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September 30, 2021
In recent years, the process of evaluating mass timber has changed. What once began with individual advocates pitching mass timber as a project-specific option is now beginning with clients and owners. More focused on environmentally responsible builds, and more familiar with available materials, it’s exciting to see entire project teams seeking out mass timber.
Seattle Public Schools is one such client. In February, the board of directors voted unanimously to transition the district to 100% clean and renewable energy by 2040. The district, which is known for its ongoing campaign to reduce waste, water and energy use across the district, has a goal of “creating schools that encourage a culture of conservation and environmentally responsible behaviors by combining learning with sustainability.”
The vote and the prescribed goals are encouraging evidence of the direction the built environment is headed, especially in the education market.
This vision is evident at the university level, too. Teams are pursuing sustainable builds, evaluating alternative materials, construction practices, and environmental impacts. And mass timber is showing up in more and more of the region’s campus designs.
MAKING MT WORK
Good intentions and a vision for mass timber aren’t enough. The challenge clients and design teams face now is how do we make mass timber stick? What does it take to make mass timber succeed on a project especially one in the education market, where roadblocks of budgets, schedules and public sector complications threaten its inclusion?
The Coughlin Porter Lundeen portfolio includes extensive mass timber experience in the education market with projects like Kellogg Middle School, WWU Kaiser Borsari Hall and WSU Paccar Environmental Technology Building. The firm also partnered with Walsh Construction Co. and Mahlum on a state pilot program, creating new, sustainability-focused learning environments for Jefferson Elementary in Mount Vernon, Greywolf Elementary in Sequim and Maple Elementary in Seattle.
So often, mass timber is dropped from a project in the early phases. We’re proud of our mass timber execution rate, our success at making mass timber not only something talked about in a project’s conceptual phase, but something alive in projects all over the region.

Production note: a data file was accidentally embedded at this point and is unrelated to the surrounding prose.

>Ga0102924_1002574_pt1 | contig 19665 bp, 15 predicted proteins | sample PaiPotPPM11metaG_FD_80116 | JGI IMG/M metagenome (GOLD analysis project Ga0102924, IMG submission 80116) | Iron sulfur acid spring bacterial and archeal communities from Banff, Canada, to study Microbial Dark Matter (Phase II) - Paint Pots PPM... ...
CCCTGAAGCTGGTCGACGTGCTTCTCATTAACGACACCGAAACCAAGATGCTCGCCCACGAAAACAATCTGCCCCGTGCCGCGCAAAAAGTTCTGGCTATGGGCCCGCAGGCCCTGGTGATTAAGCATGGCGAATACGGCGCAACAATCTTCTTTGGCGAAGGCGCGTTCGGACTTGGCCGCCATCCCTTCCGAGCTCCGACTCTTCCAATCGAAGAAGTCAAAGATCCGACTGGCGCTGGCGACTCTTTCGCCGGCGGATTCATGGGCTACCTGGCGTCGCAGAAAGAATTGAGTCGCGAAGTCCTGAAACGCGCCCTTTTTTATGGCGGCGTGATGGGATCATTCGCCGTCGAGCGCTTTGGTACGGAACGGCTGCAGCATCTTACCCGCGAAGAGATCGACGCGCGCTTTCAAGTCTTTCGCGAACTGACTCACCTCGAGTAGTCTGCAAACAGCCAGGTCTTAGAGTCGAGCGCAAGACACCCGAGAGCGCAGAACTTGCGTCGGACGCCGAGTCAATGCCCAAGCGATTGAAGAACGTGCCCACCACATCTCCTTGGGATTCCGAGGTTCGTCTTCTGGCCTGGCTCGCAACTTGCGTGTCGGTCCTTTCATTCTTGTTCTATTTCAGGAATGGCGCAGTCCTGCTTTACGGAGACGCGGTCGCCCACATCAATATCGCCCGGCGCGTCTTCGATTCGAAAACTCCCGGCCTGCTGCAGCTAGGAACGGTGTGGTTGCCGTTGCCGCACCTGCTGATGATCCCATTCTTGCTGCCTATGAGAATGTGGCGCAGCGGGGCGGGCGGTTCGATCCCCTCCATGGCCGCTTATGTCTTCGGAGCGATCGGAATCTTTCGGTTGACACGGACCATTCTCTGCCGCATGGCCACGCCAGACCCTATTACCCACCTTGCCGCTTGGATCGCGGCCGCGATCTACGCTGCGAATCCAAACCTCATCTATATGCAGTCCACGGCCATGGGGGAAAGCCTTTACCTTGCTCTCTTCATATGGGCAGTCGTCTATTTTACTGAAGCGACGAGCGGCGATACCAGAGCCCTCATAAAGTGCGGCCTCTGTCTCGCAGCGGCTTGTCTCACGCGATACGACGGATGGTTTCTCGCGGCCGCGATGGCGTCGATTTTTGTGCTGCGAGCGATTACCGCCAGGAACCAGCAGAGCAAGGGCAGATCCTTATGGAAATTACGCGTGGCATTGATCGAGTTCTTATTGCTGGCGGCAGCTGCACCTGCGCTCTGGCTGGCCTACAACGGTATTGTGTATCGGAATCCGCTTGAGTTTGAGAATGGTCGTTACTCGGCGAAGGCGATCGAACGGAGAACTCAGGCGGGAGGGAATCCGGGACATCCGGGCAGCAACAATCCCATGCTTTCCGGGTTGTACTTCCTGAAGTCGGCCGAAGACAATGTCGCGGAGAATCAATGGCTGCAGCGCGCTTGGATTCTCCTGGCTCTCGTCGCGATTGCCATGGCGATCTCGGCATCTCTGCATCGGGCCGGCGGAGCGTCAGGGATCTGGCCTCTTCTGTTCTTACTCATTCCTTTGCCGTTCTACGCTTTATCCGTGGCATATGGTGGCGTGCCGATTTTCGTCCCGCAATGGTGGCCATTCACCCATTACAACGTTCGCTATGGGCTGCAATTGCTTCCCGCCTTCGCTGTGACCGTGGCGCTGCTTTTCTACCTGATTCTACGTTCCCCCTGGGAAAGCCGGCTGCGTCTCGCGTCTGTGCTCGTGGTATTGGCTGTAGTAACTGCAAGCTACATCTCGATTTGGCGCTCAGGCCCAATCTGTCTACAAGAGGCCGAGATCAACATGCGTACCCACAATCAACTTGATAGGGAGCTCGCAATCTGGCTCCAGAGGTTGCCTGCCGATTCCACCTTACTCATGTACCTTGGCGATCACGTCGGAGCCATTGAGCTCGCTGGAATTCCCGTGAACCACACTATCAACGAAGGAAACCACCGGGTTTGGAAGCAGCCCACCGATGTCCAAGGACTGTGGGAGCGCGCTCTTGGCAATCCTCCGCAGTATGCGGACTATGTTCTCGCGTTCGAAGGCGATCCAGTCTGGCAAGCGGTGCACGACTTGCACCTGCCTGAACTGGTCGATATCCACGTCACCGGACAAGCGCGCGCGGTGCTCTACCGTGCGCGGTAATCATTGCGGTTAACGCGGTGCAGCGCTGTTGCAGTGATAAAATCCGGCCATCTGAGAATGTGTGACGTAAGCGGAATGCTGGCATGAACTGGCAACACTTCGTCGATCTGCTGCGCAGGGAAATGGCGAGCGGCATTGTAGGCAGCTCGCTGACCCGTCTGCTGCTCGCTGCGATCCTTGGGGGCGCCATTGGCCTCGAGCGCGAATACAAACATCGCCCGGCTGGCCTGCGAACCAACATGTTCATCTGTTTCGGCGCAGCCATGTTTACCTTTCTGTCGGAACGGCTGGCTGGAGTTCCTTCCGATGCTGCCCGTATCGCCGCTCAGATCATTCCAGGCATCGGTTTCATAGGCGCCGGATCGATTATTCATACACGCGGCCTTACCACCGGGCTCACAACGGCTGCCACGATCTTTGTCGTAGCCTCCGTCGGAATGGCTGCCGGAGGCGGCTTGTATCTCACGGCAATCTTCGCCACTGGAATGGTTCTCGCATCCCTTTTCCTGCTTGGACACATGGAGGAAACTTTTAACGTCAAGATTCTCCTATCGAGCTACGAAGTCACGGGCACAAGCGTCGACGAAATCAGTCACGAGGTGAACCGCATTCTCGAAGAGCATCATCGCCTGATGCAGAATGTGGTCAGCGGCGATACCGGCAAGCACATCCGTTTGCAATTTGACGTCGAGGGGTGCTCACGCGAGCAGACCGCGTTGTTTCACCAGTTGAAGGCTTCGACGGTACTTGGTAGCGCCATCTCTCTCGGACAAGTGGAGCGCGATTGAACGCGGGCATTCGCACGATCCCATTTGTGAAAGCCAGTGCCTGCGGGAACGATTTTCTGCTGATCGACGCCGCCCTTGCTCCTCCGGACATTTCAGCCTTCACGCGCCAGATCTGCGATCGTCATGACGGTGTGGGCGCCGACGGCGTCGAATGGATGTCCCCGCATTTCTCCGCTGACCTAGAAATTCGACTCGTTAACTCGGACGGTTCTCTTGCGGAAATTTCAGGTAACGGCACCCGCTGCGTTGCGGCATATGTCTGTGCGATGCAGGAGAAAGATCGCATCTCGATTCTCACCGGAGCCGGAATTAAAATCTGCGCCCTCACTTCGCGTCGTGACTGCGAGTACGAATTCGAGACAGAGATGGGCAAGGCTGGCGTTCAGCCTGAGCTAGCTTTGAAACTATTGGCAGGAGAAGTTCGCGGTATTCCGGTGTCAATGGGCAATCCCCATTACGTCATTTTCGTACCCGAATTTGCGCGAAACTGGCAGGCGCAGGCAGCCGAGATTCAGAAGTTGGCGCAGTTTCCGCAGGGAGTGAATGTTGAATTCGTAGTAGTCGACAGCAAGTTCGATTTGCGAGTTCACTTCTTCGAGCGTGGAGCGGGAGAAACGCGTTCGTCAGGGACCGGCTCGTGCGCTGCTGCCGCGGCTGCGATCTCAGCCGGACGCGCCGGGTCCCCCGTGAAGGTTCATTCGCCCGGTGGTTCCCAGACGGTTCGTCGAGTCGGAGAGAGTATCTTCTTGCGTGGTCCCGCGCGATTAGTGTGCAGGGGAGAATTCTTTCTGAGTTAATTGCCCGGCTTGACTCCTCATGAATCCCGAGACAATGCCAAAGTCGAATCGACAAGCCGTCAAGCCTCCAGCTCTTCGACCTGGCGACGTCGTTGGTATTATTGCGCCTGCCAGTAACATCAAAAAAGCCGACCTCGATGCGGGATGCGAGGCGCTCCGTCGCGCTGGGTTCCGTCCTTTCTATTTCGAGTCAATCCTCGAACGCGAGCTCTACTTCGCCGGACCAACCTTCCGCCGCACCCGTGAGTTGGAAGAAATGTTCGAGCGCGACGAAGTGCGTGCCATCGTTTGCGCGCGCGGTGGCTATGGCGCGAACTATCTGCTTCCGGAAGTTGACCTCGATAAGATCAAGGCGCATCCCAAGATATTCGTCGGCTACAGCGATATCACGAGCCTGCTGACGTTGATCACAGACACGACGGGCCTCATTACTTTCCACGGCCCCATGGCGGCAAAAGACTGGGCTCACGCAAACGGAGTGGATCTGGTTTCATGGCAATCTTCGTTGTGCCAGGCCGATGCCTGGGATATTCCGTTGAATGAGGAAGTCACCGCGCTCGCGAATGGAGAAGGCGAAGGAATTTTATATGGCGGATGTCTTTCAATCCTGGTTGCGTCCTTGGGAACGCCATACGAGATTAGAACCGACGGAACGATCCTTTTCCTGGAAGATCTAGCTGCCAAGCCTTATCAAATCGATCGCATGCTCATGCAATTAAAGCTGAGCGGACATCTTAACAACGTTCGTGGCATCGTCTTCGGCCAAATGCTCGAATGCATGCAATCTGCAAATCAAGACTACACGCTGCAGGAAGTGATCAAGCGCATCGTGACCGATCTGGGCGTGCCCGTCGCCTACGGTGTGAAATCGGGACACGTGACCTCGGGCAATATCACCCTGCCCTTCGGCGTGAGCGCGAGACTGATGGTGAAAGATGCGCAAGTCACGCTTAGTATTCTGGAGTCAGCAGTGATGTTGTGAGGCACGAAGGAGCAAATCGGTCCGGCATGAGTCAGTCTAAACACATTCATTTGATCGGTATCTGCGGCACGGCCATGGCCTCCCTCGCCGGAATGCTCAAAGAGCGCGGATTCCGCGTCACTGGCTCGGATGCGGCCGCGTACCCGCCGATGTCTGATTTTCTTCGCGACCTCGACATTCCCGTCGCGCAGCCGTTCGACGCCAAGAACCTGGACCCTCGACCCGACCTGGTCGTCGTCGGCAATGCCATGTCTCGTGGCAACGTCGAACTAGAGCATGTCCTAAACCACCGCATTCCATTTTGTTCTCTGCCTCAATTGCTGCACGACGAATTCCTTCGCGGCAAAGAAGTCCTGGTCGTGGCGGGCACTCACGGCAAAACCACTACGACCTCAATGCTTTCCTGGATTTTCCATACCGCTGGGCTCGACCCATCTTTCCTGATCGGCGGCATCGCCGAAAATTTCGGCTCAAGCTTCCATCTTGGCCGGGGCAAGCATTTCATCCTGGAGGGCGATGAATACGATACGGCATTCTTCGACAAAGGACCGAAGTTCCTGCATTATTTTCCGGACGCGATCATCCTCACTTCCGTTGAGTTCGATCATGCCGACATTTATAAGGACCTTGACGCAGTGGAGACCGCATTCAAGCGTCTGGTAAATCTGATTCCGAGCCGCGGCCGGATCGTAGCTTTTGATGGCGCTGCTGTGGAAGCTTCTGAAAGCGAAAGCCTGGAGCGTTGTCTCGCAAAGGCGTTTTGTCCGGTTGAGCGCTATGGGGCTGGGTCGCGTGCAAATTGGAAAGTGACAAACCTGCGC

We’ve shared keys to successful mass timber projects things like ensuring the entire team is on board, getting stakeholders to the table as early as possible, choosing the right contractor and communicating well but beyond these basics, what else does it take to not only get mass timber into a project, but keep it?
We’ve developed three keys to making it work:
• Think beyond code compliance.
• Understand the material.
• Design for efficiency.
To exemplify what these recommendations look like in the implementation of a project, we’ve pulled two case studies: Van Asselt School addition and new Renton Elementary School No. 16.
Both projects feature mass timber prominently. And both are code alternates requiring exceptional agility, creativity and know-how from the teams. Each provided wonderful learning opportunities for the whole team and revealed keys to getting mass timber across the finish line.
BEYOND CODE COMPLIANCE
The right team will not only be able to think outside the box to create unique designs, but will guide the code-alternate process, working with everyone from the design team to stakeholders, district officials and city officials.
The Van Asselt School addition includes a new two-story building to house 26 classrooms and a gymnasium, supporting the school’s more than 1,000 students. Working in mass timber’s favor, the entire Van Asselt team was fully committed to using the material and complementing Seattle Public School District’s vision for a cleaner, sustainable future.
The groundwork for mass timber was laid, but the largest departure from code and standard practices was utilizing the floor and roof cross-laminated timber (CLT) as the seismic diaphragm. This unique system demanded proprietary connectors which are concealed and specifically engineered for mass timber projects. Through a pre-application meeting with the Seattle Department of Construction & Inspections, we permitted these systems and components successfully into the project.